Saturday, June 30, 2007

Friendship bread

My neighbor upstairs gave me her starter for Amish friendship bread because she and her husband and child were going on vacation, so last night I went out and spent a bunch of money buying little things like measuring spoons (yes, I'm still outfitting my new place--probably will be for a while) and this morning I dutifully made the bread. I was expecting it to take about an hour and a half (half an hour to mix, an hour to bake), which was really only sort of okay (I had to make a CV to send in with a proposal and both were due today), but I started at about 7:30 this morning and thought that would give me plenty of time. So, I mixed up the batter and then realized I didn't have any crisco or pam to grease my bread pans. Grr. I was just going to walk over to the grocery store quickly and buy crisco, but on the way passed a yard sale where they had a stool I was very much interested in (stools are amazingly expensive, and the chair I have is rediculously short for my table). Since I live in the world of the cashless, I had, you guessed it, no cash. The lady wasn't going to take a cheque, so I went home, grabbed my checkbook, drove to the grocery store hoping they would take an out of state cheque and give me cash back, found out they would (YES!), got money, and went back to the yard sale, where the stool was still waiting. The three ladies were all very nice, and I stood around and talked to them for a while, completely forgetting about both my bread and my waiting CV, and ended up buying the stool, two books (Shel Silverstein's "A light in the Attic" and "The Giving Tree", each for $1--score!), and a cool set of stacking toys with frogs on them.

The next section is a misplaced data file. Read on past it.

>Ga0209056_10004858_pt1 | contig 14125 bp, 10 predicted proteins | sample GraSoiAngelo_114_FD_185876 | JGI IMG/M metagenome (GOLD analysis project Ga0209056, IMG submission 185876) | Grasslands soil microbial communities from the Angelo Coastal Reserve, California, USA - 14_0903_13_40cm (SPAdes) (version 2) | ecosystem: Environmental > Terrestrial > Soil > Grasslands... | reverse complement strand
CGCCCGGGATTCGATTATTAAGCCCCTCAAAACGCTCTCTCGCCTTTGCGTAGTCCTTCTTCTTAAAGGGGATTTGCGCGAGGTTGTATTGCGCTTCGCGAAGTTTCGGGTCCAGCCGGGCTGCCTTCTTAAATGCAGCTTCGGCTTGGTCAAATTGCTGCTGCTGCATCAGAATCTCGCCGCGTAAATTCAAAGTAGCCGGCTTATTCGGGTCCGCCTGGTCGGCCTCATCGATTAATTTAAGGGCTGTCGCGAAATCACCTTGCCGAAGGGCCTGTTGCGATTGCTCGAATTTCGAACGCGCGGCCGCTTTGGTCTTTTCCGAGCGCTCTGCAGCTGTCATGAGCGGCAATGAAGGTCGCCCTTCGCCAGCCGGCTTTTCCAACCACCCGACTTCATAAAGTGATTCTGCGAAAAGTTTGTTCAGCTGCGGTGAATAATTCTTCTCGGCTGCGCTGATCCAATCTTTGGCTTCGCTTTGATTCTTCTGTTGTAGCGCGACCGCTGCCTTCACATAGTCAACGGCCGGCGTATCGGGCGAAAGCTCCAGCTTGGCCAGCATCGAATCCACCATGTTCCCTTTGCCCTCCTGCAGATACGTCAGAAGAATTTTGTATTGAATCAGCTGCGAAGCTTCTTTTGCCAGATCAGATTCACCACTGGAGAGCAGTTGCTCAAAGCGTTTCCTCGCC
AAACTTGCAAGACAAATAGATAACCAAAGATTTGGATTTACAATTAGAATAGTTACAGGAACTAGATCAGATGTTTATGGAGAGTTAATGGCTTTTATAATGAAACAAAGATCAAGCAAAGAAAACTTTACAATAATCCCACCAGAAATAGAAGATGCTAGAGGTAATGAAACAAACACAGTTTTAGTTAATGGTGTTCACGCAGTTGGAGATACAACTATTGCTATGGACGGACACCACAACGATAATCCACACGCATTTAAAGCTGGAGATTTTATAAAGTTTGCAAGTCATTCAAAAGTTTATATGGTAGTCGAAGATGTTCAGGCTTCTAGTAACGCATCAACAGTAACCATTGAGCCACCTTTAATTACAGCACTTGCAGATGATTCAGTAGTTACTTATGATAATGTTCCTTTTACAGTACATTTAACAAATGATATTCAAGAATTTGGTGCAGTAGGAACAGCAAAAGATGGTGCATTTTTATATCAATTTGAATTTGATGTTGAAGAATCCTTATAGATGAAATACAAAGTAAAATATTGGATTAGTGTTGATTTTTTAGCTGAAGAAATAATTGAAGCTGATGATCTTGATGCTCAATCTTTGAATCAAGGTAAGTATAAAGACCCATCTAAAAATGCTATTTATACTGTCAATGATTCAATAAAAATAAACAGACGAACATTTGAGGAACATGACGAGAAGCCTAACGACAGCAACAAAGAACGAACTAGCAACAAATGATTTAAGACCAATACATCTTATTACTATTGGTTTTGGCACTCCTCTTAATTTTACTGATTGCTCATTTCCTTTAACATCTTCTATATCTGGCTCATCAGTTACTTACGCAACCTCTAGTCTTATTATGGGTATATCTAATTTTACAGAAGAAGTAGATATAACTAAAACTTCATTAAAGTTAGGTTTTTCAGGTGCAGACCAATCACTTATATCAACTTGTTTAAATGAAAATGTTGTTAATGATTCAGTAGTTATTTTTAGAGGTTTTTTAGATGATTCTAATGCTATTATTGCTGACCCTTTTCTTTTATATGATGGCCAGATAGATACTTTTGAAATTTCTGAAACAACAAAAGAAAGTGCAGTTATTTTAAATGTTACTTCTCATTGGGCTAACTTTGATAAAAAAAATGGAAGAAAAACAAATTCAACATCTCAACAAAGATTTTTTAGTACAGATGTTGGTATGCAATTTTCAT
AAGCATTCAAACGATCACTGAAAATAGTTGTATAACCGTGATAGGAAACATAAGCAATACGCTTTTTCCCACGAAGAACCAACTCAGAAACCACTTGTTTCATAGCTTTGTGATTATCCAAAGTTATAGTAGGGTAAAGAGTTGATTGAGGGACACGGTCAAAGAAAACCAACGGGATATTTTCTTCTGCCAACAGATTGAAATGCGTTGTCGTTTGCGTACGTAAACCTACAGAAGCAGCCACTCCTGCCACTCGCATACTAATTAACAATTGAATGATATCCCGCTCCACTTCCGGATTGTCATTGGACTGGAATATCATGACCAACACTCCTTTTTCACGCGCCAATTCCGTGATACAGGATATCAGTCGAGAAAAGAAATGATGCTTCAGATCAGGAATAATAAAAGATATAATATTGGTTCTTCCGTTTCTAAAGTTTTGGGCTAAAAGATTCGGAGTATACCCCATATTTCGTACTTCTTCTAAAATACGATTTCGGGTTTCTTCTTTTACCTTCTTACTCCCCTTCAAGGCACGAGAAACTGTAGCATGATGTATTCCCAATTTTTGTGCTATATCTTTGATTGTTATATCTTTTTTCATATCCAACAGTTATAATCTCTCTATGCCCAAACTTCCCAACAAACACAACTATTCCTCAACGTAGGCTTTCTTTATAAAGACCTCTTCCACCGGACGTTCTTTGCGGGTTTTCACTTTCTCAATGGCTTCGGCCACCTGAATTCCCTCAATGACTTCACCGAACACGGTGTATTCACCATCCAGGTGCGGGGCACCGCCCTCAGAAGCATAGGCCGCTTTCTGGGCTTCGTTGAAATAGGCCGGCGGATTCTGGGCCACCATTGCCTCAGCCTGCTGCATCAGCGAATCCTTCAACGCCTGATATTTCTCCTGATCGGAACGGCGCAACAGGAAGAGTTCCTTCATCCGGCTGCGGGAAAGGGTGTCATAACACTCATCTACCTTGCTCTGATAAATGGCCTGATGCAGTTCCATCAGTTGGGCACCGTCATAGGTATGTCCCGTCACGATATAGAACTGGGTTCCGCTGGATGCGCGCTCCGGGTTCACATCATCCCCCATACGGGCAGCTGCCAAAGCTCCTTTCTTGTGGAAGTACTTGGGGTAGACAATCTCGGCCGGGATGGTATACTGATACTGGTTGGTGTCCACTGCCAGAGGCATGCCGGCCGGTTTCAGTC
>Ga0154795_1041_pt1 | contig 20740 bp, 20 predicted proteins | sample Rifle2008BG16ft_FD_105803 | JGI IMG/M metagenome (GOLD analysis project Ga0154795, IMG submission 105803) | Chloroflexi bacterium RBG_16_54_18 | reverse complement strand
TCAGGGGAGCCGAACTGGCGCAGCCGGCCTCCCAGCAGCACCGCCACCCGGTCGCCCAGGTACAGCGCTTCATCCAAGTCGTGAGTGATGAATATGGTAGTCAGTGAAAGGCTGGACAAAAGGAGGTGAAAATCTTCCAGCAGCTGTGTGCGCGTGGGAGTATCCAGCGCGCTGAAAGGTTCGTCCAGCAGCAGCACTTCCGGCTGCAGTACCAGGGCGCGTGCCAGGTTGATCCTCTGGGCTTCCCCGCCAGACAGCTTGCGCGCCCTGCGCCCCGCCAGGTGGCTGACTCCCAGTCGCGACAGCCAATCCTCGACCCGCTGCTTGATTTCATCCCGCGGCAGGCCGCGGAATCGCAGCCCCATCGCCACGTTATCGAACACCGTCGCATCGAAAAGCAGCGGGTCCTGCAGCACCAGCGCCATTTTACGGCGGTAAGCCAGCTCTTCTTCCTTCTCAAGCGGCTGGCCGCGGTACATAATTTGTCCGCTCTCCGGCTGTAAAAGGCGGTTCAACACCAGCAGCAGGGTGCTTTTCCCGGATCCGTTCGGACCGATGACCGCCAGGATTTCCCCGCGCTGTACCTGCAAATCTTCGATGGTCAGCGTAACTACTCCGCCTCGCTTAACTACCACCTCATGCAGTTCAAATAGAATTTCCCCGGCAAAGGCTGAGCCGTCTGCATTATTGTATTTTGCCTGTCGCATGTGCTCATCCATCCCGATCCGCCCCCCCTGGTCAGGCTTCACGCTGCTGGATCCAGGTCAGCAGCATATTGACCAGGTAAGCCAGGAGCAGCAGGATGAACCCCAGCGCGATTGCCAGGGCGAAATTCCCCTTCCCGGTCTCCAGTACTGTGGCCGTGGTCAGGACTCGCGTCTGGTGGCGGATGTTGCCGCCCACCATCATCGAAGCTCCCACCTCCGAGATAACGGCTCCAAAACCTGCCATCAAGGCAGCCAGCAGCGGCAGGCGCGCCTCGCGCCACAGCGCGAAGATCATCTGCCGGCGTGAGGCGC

I finally got home and baked the bread. by this time it was oh, about 10:30 or so. After an hour of baking, I tested the bread to see if it was done. It wasn't so I let it go for another 15 minutes (it was REALLY not done) and tested again. Still not done. 10 minutes after that, I gave it another five, and decided the moist crumbs that came out on the toothpick meant it was probably okay. So, I pulled it out of the oven and let it cool. It sort of fell a bit in the middle, but that's not all that unusual for quick breads, right? I tried very to turn the bread out onto a cooling rack, but it wouldn't budge, so I tried gently loosening the sides with a knife. Still no luck. So, then I turned it over and started banging on the bottom of the pan (always a good choice, no?) and finally got it to move. Or, perhaps more accurately, I got the middle of the bread to move. The part of the bread that was still gooey and underdone, because, as it turns out, the hour and a half of baking hadn't actually cooked the thing. So, now I have pieces of Amish friendship bread, pried oh so indelicately from the non-stick pan, all over my kitchen counter.

Anyone want to be my friend?

2 comments:

  1. I am such a klutz and space-cadet in lab (hence, why I'm not a ChE anymore), I am pulling isopropanol disasters constantly.

    I tried friendship bread (made my own starter b/c I had no "friends) but I didn't like it--just tasted like dry over sweet cake, not much different (and certainly not any easier) than soda breads like banana bread, zuccini bread, etc. And you have to add so much baking powder (or was it soda?) anyway, what's the point?

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  2. I think I prefer banana and zucchini bread to friendship bread myself. I have to agree--there's not much a point to making it. I think the point of it really is to give a friend an excuse to do something domestic.

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